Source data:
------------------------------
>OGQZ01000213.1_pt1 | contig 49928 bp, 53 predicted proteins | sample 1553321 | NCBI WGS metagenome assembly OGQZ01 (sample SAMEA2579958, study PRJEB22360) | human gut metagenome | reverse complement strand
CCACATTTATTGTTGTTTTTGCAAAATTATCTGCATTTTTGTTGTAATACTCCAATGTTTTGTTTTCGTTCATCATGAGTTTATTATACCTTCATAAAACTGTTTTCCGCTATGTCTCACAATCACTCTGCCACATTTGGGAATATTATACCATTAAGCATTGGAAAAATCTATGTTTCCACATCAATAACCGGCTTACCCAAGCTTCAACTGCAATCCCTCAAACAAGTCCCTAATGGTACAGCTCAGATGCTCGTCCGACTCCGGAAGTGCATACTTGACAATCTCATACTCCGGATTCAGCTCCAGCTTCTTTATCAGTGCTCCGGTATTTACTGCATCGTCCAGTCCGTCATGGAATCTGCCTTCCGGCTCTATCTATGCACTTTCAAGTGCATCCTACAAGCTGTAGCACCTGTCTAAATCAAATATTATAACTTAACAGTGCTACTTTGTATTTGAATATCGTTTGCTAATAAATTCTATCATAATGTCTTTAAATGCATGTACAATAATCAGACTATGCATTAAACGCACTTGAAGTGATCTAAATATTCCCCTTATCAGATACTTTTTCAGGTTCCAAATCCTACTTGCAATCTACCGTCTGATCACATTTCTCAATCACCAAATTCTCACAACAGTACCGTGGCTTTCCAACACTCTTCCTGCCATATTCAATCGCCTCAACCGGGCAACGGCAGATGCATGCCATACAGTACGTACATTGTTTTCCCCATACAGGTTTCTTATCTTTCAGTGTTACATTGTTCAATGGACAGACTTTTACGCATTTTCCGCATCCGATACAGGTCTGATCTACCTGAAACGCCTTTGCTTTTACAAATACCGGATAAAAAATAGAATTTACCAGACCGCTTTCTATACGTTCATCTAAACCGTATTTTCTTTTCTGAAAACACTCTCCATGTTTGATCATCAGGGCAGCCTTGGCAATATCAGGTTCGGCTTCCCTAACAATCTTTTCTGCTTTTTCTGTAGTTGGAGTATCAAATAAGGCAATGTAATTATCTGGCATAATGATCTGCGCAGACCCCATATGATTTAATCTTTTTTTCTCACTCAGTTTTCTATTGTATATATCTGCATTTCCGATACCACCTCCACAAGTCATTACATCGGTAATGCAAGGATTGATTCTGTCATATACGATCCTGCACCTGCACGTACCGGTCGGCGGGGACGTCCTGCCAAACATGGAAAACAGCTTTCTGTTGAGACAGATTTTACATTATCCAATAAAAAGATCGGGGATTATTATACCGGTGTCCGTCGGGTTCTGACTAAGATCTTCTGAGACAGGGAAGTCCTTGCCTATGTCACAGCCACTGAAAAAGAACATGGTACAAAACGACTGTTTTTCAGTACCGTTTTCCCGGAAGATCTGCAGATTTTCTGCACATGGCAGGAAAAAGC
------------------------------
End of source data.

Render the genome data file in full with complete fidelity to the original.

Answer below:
>OGQZ01000213.1_pt1 | contig 49928 bp, 53 predicted proteins | sample 1553321 | NCBI WGS metagenome assembly OGQZ01 (sample SAMEA2579958, study PRJEB22360) | human gut metagenome | reverse complement strand
CCACATTTATTGTTGTTTTTGCAAAATTATCTGCATTTTTGTTGTAATACTCCAATGTTTTGTTTTCGTTCATCATGAGTTTATTATACCTTCATAAAACTGTTTTCCGCTATGTCTCACAATCACTCTGCCACATTTGGGAATATTATACCATTAAGCATTGGAAAAATCTATGTTTCCACATCAATAACCGGCTTACCCAAGCTTCAACTGCAATCCCTCAAACAAGTCCCTAATGGTACAGCTCAGATGCTCGTCCGACTCCGGAAGTGCATACTTGACAATCTCATACTCCGGATTCAGCTCCAGCTTCTTTATCAGTGCTCCGGTATTTACTGCATCGTCCAGTCCGTCATGGAATCTGCCTTCCGGCTCTATCTATGCACTTTCAAGTGCATCCTACAAGCTGTAGCACCTGTCTAAATCAAATATTATAACTTAACAGTGCTACTTTGTATTTGAATATCGTTTGCTAATAAATTCTATCATAATGTCTTTAAATGCATGTACAATAATCAGACTATGCATTAAACGCACTTGAAGTGATCTAAATATTCCCCTTATCAGATACTTTTTCAGGTTCCAAATCCTACTTGCAATCTACCGTCTGATCACATTTCTCAATCACCAAATTCTCACAACAGTACCGTGGCTTTCCAACACTCTTCCTGCCATATTCAATCGCCTCAACCGGGCAACGGCAGATGCATGCCATACAGTACGTACATTGTTTTCCCCATACAGGTTTCTTATCTTTCAGTGTTACATTGTTCAATGGACAGACTTTTACGCATTTTCCGCATCCGATACAGGTCTGATCTACCTGAAACGCCTTTGCTTTTACAAATACCGGATAAAAAATAGAATTTACCAGACCGCTTTCTATACGTTCATCTAAACCGTATTTTCTTTTCTGAAAACACTCTCCATGTTTGATCATCAGGGCAGCCTTGGCAATATCAGGTTCGGCTTCCCTAACAATCTTTTCTGCTTTTTCTGTAGTTGGAGTATCAAATAAGGCAATGTAATTATCTGGCATAATGATCTGCGCAGACCCCATATGATTTAATCTTTTTTTCTCACTCAGTTTTCTATTGTATATATCTGCATTTCCGATACCACCTCCACAAGTCATTACATCGGTAATGCAAGGATTGATTCTGTCATATACGATCCTGCACCTGCACGTACCGGTCGGCGGGGACGTCCTGCCAAACATGGAAAACAGCTTTCTGTTGAGACAGATTTTACATTATCCAATAAAAAGATCGGGGATTATTATACCGGTGTCCGTCGGGTTCTGACTAAGATCTTCTGAGACAGGGAAGTCCTTGCCTATGTCACAGCCACTGAAAAAGAACATGGTACAAAACGACTGTTTTTCAGTACCGTTTTCCCGGAAGATCTGCAGATTTTCTGCACATGGCAGGAAAAAGC